By integrating over the whole map, we obtain total fluxes of [FORMULA] 7.3 10-14 W m-2 and [FORMULA] 8.8 10-14 W m-2 in the [Ne III ] and [S IV ] line respectively. The [Ne III ]/H[FORMULA] and the [S IV ]/[Ne III ] ratios are [FORMULA] 0.1 and [FORMULA]1.2 respectively and together with the optical line ratios obtained by various authors cited above, they can be compared with the results of photoionization models. We used the models of Stasinska (1982, 1984, 1990), of Stasinska & Leitherer (1996) and of Schaerer & de Koter (1997). A fair agreement can be reached for the relative intensities of the [Ne II ], the [Ne III ] and the [S IV ] line as well as of the [O III ][FORMULA]5007, 4959 Å and 4363 Å and other visible line, using models with Teff of exciting stars 40 000 to 45 000K, abundances 1/10 solar, density 10 to 100 electrons cm-3. These parameters are reasonable from what we know otherwise of the H II  region with its very hot exciting stars. Direct abundance effects cannot be invoked to explain the particularly high [S IV ]/[Ne III ] ratios, the abundance ratios [Ne/O] (Pagel et al. 1978) and [S/O] (Dennefeld & Stasinska 1983) being approximately the same in the H II  regions of the SMC and of the Galaxy. However, most of these models yield ratios of the mid-IR line of [Ne III ] and [S IV ] to H[FORMULA] too high by a factor 2 with respect to the observed ratios, with the exception of the old models of Stasinska (1982), which are based on the model atmospheres of Mihalas. But one should note that the optical measurements refer to the central H II  region while the [Ne III ] and [S IV ] line intensity ratios to H[FORMULA] are global. Clearly more detailed optical studies are required in order to reach more definitive conclusions. Given the lack of data for the supernova remnant, it is premature to try to model the intensities of the [Ne III ] and [S IV ] line in its direction.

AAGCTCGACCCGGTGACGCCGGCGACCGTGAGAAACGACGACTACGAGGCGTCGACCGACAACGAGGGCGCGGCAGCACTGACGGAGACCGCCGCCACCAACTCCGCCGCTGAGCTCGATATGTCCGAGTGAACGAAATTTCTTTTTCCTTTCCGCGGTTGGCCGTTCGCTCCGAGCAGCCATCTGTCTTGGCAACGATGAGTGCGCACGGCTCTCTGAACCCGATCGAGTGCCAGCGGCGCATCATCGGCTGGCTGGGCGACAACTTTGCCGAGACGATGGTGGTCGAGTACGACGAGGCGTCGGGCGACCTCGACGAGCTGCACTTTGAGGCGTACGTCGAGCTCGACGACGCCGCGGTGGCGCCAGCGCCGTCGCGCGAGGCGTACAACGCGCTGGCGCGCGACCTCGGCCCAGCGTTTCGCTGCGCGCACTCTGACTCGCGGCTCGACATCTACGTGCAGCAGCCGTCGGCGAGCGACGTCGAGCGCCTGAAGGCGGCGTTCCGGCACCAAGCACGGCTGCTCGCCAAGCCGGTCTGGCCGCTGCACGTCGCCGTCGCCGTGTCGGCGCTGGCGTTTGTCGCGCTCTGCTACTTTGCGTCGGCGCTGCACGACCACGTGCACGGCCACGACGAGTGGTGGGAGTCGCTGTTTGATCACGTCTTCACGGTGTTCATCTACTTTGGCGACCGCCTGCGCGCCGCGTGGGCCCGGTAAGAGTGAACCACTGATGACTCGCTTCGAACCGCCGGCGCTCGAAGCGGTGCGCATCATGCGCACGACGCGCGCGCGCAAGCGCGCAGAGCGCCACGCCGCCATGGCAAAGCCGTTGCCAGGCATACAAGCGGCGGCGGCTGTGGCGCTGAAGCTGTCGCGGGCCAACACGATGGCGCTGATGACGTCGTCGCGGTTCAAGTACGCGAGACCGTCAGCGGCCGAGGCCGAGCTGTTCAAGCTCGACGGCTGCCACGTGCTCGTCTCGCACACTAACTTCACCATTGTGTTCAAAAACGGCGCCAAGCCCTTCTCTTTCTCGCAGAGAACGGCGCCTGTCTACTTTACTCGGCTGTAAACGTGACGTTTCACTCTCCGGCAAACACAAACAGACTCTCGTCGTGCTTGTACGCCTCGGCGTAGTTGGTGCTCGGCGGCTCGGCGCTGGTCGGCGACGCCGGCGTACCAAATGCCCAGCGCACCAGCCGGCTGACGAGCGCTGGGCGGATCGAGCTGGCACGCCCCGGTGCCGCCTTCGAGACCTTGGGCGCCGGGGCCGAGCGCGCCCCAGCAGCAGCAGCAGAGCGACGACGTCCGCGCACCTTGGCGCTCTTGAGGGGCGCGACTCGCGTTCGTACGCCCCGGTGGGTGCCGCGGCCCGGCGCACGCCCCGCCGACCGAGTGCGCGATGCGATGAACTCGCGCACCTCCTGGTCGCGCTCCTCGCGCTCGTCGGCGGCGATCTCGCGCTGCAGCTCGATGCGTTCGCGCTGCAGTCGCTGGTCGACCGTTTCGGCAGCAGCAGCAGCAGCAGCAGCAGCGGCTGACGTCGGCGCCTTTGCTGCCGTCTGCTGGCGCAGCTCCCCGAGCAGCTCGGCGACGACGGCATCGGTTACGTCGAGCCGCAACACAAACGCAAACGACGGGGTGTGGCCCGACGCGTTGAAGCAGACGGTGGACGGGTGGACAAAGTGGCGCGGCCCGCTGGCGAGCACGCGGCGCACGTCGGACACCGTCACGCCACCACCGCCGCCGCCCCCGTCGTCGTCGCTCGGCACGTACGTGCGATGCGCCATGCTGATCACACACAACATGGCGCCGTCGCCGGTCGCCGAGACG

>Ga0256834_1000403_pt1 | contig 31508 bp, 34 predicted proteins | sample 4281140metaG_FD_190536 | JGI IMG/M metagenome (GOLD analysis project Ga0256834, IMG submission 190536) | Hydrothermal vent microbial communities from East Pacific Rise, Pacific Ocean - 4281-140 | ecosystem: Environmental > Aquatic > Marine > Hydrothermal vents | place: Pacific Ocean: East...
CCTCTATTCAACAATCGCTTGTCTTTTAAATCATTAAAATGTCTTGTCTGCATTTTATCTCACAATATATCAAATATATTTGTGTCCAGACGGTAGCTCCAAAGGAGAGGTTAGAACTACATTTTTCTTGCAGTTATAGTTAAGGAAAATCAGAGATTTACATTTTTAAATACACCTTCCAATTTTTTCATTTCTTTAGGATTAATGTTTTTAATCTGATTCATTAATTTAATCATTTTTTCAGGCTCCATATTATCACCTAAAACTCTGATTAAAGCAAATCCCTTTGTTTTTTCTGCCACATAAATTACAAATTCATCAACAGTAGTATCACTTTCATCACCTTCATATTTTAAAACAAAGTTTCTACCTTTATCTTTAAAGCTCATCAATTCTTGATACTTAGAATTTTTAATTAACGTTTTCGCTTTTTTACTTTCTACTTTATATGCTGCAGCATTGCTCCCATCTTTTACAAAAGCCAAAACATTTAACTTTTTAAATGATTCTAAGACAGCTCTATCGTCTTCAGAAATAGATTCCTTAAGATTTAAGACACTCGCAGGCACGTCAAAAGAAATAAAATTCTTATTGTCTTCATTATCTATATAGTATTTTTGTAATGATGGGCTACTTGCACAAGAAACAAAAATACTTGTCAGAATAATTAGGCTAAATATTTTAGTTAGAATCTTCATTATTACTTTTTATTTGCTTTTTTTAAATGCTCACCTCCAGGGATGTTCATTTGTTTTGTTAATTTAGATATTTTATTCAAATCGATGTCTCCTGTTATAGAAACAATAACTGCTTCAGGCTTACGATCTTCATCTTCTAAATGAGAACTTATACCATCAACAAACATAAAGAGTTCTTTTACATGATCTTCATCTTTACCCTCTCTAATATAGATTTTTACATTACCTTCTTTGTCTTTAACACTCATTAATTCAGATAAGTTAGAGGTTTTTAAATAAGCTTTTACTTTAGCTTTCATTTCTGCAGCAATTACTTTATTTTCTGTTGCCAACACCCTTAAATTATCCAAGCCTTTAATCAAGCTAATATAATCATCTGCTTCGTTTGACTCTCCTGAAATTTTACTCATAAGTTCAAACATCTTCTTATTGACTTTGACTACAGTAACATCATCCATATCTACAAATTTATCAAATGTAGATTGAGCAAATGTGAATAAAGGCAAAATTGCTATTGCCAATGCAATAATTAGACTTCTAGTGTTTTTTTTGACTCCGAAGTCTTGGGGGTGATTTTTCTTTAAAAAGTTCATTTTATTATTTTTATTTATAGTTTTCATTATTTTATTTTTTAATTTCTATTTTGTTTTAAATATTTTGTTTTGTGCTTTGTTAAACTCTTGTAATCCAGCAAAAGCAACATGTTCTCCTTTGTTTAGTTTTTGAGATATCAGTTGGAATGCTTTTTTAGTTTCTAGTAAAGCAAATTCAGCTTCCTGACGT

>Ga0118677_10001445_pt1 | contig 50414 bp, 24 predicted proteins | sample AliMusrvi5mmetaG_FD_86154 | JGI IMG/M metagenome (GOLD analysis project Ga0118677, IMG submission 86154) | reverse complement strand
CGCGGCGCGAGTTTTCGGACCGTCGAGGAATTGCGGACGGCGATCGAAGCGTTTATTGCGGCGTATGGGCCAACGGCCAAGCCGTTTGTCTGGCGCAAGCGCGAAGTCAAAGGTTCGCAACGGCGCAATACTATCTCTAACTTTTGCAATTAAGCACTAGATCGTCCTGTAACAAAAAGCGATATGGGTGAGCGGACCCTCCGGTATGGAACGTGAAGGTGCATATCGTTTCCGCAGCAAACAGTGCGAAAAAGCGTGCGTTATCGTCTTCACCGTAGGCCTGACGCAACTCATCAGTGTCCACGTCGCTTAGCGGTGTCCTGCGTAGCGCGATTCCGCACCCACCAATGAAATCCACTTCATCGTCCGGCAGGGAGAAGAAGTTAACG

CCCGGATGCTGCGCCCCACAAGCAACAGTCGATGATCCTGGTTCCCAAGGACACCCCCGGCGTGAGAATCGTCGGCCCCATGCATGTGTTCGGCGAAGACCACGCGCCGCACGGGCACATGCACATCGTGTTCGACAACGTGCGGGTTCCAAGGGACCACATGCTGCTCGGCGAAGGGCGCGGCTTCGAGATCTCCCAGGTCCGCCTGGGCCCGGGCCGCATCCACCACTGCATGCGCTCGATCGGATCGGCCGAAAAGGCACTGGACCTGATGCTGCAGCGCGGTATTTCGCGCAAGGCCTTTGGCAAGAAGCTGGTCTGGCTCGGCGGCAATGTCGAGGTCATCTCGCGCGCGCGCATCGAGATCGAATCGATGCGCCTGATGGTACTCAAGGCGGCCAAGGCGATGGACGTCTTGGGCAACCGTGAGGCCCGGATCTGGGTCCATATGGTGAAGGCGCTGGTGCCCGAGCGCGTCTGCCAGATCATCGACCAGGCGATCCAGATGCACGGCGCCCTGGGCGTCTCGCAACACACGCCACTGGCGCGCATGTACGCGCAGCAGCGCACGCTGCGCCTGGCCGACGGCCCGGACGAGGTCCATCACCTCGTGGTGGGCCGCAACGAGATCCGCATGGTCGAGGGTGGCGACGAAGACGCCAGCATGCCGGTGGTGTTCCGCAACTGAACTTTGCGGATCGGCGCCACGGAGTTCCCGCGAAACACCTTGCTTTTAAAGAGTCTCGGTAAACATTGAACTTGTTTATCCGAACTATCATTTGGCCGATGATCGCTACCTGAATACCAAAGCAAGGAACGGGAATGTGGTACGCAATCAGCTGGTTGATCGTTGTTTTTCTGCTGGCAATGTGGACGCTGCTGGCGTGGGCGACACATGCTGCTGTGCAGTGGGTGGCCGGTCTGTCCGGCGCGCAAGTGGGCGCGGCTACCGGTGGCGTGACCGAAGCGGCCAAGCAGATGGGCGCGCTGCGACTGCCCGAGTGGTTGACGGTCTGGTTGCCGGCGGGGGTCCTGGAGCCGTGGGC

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Online publication: October 30, 19100